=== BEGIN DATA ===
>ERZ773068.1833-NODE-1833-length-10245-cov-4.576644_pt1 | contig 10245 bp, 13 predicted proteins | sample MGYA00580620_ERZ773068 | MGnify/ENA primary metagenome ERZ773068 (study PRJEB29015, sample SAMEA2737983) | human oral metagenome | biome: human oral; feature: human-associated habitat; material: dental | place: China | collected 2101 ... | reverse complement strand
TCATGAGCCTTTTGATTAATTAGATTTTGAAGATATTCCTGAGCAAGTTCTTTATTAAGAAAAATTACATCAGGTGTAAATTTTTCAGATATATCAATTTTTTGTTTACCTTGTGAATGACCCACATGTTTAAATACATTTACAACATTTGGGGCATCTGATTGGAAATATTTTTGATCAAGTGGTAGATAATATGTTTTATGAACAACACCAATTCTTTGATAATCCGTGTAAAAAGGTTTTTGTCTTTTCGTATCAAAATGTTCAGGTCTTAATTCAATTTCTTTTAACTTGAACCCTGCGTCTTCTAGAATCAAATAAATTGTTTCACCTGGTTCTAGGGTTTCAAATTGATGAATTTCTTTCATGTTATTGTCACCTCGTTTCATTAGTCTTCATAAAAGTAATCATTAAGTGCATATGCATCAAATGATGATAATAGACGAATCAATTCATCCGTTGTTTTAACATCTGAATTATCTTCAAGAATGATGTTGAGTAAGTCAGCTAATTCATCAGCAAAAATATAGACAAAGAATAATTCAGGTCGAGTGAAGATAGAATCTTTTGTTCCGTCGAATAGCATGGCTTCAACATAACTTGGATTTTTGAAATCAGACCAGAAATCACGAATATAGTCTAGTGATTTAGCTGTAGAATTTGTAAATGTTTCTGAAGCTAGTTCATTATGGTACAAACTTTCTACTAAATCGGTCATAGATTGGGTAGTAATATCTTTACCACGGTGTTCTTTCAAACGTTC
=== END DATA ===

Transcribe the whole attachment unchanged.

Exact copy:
>ERZ773068.1833-NODE-1833-length-10245-cov-4.576644_pt1 | contig 10245 bp, 13 predicted proteins | sample MGYA00580620_ERZ773068 | MGnify/ENA primary metagenome ERZ773068 (study PRJEB29015, sample SAMEA2737983) | human oral metagenome | biome: human oral; feature: human-associated habitat; material: dental | place: China | collected 2101 ... | reverse complement strand
TCATGAGCCTTTTGATTAATTAGATTTTGAAGATATTCCTGAGCAAGTTCTTTATTAAGAAAAATTACATCAGGTGTAAATTTTTCAGATATATCAATTTTTTGTTTACCTTGTGAATGACCCACATGTTTAAATACATTTACAACATTTGGGGCATCTGATTGGAAATATTTTTGATCAAGTGGTAGATAATATGTTTTATGAACAACACCAATTCTTTGATAATCCGTGTAAAAAGGTTTTTGTCTTTTCGTATCAAAATGTTCAGGTCTTAATTCAATTTCTTTTAACTTGAACCCTGCGTCTTCTAGAATCAAATAAATTGTTTCACCTGGTTCTAGGGTTTCAAATTGATGAATTTCTTTCATGTTATTGTCACCTCGTTTCATTAGTCTTCATAAAAGTAATCATTAAGTGCATATGCATCAAATGATGATAATAGACGAATCAATTCATCCGTTGTTTTAACATCTGAATTATCTTCAAGAATGATGTTGAGTAAGTCAGCTAATTCATCAGCAAAAATATAGACAAAGAATAATTCAGGTCGAGTGAAGATAGAATCTTTTGTTCCGTCGAATAGCATGGCTTCAACATAACTTGGATTTTTGAAATCAGACCAGAAATCACGAATATAGTCTAGTGATTTAGCTGTAGAATTTGTAAATGTTTCTGAAGCTAGTTCATTATGGTACAAACTTTCTACTAAATCGGTCATAGATTGGGTAGTAATATCTTTACCACGGTGTTCTTTCAAACGTTC